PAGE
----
Sustainable Farming
Given all the water requirements of agriculture, there are more sustainable farming methods that strive to take water conservation into account, which can make farms more resilient to water issues like drought and competition for water resources.

Regenerative agriculture, permaculture and organic farming aim to use resources wisely to improve the quality and productivity of soil so that it retains moisture, minimizing the need for excessive irrigation. Recent technological advances in hydroponic, aquaponic, aeroponic and vertical farming make it possible to grow produce very efficiently, minimizing water use in a variety of locations. While no one farming method is perfect, they all can work together to create local and regional food systems that build agricultural resilience.

Food Waste and Water Footprints
Because it takes so much water (and other resources like fossil fuels, land and labor) to produce food, food waste has some pretty big implications. According to the NRDC, “forty percent of the food in the United States is never eaten. But at the same time, one in eight Americans struggles to put enough food on the table.” Wasted food means wasted resources, including water. This is why work is being done at every level – from local to federal – to reduce food waste. Activities like taking a refrigerator inventory before you shop, meal planning, using leftovers and composting can make a huge dent in the amount of food (and water) that is wasted on a daily basis. How Big Should My Food Water Footprint Be? Nobody will have a water footprint of zero from food because everybody has to eat. Still, choices about how and what to eat can help reduce daily water impacts from your diet. ...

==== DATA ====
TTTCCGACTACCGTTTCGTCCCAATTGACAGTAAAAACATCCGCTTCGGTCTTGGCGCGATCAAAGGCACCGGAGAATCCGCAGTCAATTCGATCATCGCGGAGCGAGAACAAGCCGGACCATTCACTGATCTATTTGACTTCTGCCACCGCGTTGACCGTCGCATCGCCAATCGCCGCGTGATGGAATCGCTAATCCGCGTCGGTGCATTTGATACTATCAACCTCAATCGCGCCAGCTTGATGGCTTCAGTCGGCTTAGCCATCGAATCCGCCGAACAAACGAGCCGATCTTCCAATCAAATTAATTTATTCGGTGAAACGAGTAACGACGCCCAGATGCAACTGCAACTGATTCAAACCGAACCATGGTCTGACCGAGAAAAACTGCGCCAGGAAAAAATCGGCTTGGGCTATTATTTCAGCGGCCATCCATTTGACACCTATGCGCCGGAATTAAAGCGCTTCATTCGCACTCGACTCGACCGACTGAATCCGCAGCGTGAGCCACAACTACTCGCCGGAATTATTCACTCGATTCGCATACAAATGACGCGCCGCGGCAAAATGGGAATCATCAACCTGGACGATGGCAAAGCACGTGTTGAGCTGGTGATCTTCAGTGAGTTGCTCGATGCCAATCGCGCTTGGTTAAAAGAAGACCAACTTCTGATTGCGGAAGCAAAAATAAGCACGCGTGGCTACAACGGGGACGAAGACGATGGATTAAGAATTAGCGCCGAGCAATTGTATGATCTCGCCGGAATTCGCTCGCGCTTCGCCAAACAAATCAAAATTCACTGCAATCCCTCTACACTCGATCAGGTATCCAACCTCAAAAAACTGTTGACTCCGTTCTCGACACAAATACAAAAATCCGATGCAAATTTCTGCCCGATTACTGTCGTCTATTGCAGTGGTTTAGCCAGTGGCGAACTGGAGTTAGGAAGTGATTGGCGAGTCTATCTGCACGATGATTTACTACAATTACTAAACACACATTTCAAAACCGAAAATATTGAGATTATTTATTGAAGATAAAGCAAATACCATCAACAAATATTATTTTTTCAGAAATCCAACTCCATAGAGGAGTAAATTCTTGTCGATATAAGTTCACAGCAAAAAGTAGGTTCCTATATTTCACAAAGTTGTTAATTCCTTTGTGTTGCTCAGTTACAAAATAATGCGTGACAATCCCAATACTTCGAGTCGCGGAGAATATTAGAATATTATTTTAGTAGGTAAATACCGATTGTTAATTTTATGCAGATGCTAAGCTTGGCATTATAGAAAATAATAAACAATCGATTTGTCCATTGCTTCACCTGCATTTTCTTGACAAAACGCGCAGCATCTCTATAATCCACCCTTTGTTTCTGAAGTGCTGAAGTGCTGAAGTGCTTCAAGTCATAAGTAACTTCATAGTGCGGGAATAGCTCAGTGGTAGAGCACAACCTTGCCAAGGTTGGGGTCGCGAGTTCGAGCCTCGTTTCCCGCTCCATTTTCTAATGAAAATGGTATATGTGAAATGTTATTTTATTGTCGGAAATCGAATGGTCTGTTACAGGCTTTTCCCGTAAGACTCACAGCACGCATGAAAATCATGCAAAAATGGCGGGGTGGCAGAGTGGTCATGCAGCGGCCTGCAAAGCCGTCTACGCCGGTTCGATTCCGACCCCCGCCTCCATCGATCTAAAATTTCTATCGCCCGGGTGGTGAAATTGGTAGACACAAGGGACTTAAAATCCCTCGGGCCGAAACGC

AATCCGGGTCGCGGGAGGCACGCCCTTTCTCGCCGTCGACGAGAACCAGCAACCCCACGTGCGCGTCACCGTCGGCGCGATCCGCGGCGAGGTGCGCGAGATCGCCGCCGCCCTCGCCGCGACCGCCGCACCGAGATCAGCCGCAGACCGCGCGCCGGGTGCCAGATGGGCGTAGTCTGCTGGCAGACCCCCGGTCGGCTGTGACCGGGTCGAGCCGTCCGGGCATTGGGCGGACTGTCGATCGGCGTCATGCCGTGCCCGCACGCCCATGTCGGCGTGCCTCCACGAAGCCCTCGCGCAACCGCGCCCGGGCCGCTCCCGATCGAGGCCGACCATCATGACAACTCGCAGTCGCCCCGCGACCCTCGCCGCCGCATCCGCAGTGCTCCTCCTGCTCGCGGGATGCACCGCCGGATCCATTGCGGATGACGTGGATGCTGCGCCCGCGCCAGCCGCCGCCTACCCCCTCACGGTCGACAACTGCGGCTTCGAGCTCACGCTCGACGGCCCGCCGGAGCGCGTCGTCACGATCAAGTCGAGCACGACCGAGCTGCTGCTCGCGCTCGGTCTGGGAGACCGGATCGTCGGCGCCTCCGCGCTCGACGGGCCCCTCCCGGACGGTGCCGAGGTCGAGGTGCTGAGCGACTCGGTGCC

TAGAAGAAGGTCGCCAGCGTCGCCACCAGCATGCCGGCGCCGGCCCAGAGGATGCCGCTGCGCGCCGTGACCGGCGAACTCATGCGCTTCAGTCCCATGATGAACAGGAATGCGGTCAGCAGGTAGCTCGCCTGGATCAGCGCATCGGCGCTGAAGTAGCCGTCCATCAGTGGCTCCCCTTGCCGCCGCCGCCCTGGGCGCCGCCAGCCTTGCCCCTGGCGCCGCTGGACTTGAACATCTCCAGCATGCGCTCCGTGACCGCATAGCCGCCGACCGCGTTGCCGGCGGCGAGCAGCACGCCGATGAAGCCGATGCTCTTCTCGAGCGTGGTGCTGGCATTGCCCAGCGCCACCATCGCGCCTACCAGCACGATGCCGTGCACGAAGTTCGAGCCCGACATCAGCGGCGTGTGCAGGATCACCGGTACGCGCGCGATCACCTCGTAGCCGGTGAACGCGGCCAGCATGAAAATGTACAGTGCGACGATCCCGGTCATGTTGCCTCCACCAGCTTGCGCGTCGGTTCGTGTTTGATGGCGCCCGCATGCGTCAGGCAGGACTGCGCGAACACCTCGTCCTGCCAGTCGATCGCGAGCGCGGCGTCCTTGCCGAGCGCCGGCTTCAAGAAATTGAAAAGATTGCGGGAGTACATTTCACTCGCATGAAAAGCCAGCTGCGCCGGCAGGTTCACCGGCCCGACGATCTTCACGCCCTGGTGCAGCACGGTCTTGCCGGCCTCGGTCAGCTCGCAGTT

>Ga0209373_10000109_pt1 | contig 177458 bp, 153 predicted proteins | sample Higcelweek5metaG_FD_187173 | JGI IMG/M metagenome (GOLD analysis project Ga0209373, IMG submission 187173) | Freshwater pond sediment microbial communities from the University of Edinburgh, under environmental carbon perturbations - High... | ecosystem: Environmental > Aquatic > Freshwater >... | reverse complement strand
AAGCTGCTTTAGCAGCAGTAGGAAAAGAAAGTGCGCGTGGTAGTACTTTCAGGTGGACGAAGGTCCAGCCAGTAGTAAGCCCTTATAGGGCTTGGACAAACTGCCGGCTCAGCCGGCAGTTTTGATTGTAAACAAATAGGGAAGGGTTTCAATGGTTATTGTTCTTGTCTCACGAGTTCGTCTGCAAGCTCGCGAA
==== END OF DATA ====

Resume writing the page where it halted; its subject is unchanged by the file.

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Active member
Australia ranks 33 on the list of countries ranked by water resources per capita in cubic metre with 20,957.56,025

Greenland with a population of 56,025 has 10,662,190.

India ranks 128 with 1,116.08.

Papua New Guinea has 108,475 but has a relatively small population. Similarly, most of the high ranking countries have small populations. PNG has nearly 2 x the water resources of Australia.

Middle East countries rank last with Sudan and Kuwait registering zero, probably meaning they import all of their water.


For total water resources, Brazil ranks 1 and Australia ranks 22. Surprisingly, India has ~4 x the water resources Australia has.



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Staff member
Yeah, I see the figure for beef etc—HM of that is just rainwater that falls on pastures, stations etc?